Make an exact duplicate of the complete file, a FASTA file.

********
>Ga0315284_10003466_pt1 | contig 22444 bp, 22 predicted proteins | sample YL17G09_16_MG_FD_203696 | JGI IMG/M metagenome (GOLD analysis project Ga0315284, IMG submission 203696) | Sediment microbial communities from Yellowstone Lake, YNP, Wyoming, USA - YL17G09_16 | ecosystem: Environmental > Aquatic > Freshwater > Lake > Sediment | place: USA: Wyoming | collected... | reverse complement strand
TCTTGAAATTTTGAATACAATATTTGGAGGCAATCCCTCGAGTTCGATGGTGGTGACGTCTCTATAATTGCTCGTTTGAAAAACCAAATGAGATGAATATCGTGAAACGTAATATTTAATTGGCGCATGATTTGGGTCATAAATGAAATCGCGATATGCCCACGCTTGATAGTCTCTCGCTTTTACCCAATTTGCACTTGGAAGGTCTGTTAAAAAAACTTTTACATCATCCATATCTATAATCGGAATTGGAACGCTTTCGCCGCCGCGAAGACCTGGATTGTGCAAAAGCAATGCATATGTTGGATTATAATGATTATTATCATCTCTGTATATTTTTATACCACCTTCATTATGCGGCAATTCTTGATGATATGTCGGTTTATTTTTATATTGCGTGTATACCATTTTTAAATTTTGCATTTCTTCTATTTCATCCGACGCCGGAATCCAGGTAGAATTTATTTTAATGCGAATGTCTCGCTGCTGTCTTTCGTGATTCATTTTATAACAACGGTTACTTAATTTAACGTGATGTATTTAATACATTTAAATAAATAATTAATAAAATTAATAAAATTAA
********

>Ga0315284_10003466_pt1 | contig 22444 bp, 22 predicted proteins | sample YL17G09_16_MG_FD_203696 | JGI IMG/M metagenome (GOLD analysis project Ga0315284, IMG submission 203696) | Sediment microbial communities from Yellowstone Lake, YNP, Wyoming, USA - YL17G09_16 | ecosystem: Environmental > Aquatic > Freshwater > Lake > Sediment | place: USA: Wyoming | collected... | reverse complement strand
TCTTGAAATTTTGAATACAATATTTGGAGGCAATCCCTCGAGTTCGATGGTGGTGACGTCTCTATAATTGCTCGTTTGAAAAACCAAATGAGATGAATATCGTGAAACGTAATATTTAATTGGCGCATGATTTGGGTCATAAATGAAATCGCGATATGCCCACGCTTGATAGTCTCTCGCTTTTACCCAATTTGCACTTGGAAGGTCTGTTAAAAAAACTTTTACATCATCCATATCTATAATCGGAATTGGAACGCTTTCGCCGCCGCGAAGACCTGGATTGTGCAAAAGCAATGCATATGTTGGATTATAATGATTATTATCATCTCTGTATATTTTTATACCACCTTCATTATGCGGCAATTCTTGATGATATGTCGGTTTATTTTTATATTGCGTGTATACCATTTTTAAATTTTGCATTTCTTCTATTTCATCCGACGCCGGAATCCAGGTAGAATTTATTTTAATGCGAATGTCTCGCTGCTGTCTTTCGTGATTCATTTTATAACAACGGTTACTTAATTTAACGTGATGTATTTAATACATTTAAATAAATAATTAATAAAATTAATAAAATTAA